"They drove their pension plan into bankruptcy and want us to pay for it"
ALEXANDRIA, Va., March 19, 2013 /PRNewswire-USNewswire/ -- Today, The Taxpayers Protection Alliance criticized the International Brotherhood of Teamsters for numerous financial mistakes, missteps and blunders that resulted in the Teamsters Central States Pension Fund being $14 billion in debt and headed towards bankruptcy.
Already facing a $34 billion deficit, the Pension Benefit Guaranty Corporation (the government entity created to help current and future retirees if their pensions go bankrupt) could be exposed to $14 billion more with the Central States Pension Fund being $14 billion underwater.
David Williams, President of The Taxpayers Protection Alliance said, "With the Teamsters Central States Pension Fund $14 billion in debt, and the government agency designed to help Central States current and future retirees is $34 billion in debt, this can only one mean one thing – more taxpayer bailouts."In 2008, The Wall Street Journal reported that Teamsters President Jimmy Hoffa asked Congress to include pension plans like Central States in any bailout. The story of the Central States Pension Fund reads like a financial horror story, with bad decision after bad decision leading to a nightmare for taxpayers. Consider the following examples:
- The Congressional Research Service (CRS) reported that Central States decided to invest in stocks in spring of 2000 while the Western Conference of Teamsters Pension Plan took a more cautious approach with its contributions and invested in Treasury Bonds. The result, according to The New York Times , was that Central States lost $2.8 billion while the Western Conference added to its bottom line by gaining $834 million. Because of this decision, the Central States' unfunded liability, the difference between its assets and its obligations, reached a staggering $14 billion. And most importantly, the Teamsters Fund " had to reduce benefits for the first-time in its 49-year history."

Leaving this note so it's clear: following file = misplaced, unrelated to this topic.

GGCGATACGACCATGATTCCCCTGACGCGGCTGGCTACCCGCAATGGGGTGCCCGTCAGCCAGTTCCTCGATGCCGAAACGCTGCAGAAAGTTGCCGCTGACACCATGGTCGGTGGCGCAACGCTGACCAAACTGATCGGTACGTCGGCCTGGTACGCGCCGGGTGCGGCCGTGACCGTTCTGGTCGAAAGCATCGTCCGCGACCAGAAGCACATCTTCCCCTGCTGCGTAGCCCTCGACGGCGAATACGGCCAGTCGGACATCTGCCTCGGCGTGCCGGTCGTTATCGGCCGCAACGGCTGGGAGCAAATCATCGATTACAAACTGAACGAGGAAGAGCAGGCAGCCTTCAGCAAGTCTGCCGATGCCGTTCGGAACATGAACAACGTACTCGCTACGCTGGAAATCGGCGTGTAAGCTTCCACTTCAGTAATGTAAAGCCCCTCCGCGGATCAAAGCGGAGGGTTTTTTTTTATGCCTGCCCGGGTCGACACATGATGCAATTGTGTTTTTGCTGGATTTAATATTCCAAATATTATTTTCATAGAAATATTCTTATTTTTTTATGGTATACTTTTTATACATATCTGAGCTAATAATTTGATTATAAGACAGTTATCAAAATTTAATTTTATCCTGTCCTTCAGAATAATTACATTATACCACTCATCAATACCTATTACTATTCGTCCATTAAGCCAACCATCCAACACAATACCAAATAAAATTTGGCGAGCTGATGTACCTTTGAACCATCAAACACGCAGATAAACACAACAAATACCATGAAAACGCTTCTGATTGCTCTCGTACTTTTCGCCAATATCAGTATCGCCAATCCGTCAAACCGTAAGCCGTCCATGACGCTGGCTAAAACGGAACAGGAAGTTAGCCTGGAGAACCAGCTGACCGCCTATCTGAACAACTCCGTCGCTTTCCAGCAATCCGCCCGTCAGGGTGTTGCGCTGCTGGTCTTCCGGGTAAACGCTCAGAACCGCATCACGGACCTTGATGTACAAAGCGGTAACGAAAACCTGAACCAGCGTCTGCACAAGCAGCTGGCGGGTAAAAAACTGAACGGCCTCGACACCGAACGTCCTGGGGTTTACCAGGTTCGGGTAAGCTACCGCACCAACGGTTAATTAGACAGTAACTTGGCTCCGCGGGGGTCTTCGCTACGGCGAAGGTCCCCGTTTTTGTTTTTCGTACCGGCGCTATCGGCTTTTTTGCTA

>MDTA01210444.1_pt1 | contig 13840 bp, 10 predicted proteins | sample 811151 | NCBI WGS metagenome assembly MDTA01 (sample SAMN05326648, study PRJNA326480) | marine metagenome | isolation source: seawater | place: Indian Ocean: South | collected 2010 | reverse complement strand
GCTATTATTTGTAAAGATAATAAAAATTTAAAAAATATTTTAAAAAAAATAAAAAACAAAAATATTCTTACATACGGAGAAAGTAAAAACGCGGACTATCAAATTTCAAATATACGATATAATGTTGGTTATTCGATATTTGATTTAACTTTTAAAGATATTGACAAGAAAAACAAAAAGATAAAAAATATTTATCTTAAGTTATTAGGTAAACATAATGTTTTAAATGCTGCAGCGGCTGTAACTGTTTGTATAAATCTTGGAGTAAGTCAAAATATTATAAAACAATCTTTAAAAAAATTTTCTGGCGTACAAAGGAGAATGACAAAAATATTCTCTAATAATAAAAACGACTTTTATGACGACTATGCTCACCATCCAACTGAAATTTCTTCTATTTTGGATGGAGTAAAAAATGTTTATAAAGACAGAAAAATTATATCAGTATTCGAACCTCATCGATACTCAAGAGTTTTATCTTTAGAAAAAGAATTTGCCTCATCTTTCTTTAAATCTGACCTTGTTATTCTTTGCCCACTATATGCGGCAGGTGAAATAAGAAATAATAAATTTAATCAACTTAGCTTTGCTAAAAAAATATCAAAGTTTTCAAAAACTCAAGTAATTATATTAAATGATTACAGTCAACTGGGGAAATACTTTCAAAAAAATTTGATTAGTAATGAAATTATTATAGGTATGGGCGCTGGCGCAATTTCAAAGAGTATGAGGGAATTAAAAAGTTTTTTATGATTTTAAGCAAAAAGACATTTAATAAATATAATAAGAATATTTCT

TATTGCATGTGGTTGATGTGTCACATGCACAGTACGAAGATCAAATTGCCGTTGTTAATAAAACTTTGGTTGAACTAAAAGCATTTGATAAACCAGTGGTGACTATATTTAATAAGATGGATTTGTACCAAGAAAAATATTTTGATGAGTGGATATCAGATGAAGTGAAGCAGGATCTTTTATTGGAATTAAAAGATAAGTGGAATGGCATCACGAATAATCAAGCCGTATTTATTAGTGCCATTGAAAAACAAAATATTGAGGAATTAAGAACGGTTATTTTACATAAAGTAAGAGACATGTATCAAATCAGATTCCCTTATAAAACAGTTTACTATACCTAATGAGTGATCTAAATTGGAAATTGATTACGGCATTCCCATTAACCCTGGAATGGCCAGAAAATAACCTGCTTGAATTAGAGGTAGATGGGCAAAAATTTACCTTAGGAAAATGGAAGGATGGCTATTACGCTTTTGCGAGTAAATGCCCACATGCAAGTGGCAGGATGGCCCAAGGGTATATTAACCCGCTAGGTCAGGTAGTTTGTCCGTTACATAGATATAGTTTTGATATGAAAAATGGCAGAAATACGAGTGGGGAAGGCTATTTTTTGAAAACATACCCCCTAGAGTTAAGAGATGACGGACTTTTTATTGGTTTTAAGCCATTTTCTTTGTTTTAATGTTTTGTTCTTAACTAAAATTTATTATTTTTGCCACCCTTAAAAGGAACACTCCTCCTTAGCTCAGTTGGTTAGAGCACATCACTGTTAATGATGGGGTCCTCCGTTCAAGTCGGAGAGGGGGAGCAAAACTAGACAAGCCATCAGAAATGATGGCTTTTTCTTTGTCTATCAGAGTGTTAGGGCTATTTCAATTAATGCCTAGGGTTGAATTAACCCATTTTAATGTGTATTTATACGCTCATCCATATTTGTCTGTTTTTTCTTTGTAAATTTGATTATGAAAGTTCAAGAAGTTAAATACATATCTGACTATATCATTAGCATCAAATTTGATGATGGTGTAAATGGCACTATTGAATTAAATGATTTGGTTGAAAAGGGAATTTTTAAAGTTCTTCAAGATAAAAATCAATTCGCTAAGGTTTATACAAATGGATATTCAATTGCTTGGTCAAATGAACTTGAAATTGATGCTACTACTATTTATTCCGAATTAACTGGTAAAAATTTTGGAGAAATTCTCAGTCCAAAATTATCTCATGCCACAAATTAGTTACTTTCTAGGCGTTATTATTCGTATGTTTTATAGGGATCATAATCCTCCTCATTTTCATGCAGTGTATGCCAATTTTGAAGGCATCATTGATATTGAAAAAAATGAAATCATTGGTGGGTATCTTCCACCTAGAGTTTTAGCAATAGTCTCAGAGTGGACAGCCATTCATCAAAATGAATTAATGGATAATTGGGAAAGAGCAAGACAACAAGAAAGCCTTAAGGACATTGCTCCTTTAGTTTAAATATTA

- During this time, the Central States Pension Fund reported a $77 million loss on an "unsecured loan." When pressed on the failed investment by an employee at a local union, a pension fund official revealed that loan was actually stock the Fund had purchased to back a Russian bank that went belly-up.
- In February of 2008, the Central States Pension Fund received a $6.1 billion withdrawal penalty from UPS and promptly invested a majority of its funds in the S&P 500 instead of safer investment vehicles. The result: the Pension Fund lost every single penny of the $6.1 billion on the way to losing more than $9 billion in 2008.